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    Tractor Supply Company

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    Horse Feeding: Best Feed & Grain for Horses

    Authored by Tractor Supply Company

    Horses need a balanced diet of high-quality hay, alfalfa, oats or grains, and vitamins and minerals. Whether you have a high-performance horse, a pregnant mare, foals or a breeding stallion, tailoring a horse’s diet to their purpose will keep them performing at their top level.

    Horse food and supplements

    Horses are herbivores, and their natural diet is pasture grass and tender plants. The best horse feeds provide them with the protein, carbohydrates, fiber, vitamins and minerals they need. Some feeds are designed to be the primary food of a horse’s diet, while other feeds are designed to provide horses eating hay, grass or different types of forage with the extra protein and energy they need to round out their nutrition.

    A healthy horse diet is augmented with supplements. Supplements provide animals with the extra minerals, vitamins and other compounds they may require.

    What do horses eat? 

    The elements of a basic horse diet typically consist of:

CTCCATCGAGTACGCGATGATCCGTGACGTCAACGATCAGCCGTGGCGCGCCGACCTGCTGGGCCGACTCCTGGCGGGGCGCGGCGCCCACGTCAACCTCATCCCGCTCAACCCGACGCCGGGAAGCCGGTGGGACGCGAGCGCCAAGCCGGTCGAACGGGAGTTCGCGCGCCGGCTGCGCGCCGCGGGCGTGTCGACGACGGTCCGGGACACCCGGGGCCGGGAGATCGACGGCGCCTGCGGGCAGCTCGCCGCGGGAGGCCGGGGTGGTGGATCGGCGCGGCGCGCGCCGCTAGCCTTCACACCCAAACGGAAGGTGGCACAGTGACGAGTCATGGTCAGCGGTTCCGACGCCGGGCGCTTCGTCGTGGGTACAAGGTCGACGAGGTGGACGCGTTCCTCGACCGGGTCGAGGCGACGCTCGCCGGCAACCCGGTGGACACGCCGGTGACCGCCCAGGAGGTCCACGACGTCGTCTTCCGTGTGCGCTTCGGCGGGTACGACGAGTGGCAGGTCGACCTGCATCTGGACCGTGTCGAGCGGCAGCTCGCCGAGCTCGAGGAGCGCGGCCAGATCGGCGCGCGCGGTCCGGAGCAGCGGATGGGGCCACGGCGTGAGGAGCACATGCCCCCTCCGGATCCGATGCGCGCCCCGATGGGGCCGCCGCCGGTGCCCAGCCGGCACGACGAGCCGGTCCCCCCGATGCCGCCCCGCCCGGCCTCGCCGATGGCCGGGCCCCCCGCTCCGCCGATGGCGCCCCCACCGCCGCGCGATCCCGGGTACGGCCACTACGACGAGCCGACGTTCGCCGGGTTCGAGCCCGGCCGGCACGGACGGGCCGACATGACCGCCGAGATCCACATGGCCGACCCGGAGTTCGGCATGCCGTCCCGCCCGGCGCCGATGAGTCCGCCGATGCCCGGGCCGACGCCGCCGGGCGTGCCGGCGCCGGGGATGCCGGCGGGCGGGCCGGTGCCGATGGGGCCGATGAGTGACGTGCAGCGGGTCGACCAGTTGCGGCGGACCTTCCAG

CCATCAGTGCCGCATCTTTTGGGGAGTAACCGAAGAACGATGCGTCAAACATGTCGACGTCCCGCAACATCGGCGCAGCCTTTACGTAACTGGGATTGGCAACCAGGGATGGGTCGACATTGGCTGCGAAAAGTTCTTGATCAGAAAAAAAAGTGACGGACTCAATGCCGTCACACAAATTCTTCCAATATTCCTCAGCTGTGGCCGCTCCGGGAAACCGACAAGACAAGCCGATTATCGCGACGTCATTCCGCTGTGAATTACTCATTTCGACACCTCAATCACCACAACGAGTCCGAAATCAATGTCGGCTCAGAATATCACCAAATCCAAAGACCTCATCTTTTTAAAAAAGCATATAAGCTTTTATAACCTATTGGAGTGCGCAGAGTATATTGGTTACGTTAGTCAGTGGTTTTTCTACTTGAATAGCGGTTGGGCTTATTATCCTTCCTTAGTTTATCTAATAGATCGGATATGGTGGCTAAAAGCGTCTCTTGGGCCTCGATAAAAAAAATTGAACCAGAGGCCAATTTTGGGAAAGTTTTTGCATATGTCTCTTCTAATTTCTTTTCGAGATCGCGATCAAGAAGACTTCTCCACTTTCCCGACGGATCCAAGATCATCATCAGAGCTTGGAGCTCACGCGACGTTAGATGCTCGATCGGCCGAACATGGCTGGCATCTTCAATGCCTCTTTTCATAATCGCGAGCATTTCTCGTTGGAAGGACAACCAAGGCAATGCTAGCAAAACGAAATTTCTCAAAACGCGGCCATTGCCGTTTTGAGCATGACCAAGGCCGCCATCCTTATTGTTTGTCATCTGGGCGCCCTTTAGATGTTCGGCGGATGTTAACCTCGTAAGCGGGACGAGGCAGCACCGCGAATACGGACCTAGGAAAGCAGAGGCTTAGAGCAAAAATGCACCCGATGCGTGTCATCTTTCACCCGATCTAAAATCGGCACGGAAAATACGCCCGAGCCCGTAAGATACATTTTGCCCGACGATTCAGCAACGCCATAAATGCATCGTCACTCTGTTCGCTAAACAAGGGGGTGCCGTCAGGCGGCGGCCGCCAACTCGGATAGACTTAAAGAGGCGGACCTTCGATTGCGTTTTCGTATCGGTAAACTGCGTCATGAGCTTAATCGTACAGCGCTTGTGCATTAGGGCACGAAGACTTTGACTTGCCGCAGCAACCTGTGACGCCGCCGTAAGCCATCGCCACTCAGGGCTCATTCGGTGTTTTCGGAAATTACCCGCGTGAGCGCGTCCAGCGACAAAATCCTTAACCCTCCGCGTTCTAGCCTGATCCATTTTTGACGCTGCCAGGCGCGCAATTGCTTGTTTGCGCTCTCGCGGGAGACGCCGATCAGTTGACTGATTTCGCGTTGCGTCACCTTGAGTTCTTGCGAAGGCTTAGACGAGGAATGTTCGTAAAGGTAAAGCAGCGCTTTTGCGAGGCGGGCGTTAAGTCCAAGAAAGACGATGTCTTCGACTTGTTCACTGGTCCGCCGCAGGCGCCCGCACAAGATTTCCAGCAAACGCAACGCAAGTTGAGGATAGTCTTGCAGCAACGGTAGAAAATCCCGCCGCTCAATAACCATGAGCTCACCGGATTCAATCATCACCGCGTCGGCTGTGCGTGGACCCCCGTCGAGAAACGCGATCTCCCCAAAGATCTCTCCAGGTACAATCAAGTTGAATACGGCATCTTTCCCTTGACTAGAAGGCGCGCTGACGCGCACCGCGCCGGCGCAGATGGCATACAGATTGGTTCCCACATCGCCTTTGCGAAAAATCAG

• Pasture: Grass is the natural choice for horses, and they graze when given access to a pasture
    • Hay: For horses with no access to a pasture, hay is the next best choice for horse food
    • Grains: Some old, young, nursing, pregnant and competing horses have additional energy needs which are best met by feeding them grains, such as oats  
    • Concentrates: These contain a mixture of grains, flaxseed, molasses, bran, vitamins and minerals designed to meet any shortfalls of a horse’s diet
    • Commercial horse food: Some commercial foods help meet the complete nutritional needs of a horse, while others are used to balance a horse’s diet
    • Fruits and vegetables: Produce is a nice treat and supplement to a healthy diet. Avoid nightshades and foods in the cabbage family
    • Salt: A salt block or loose salt is a favorite of horses, especially in the summer

    Hay and pasture for bulk and roughage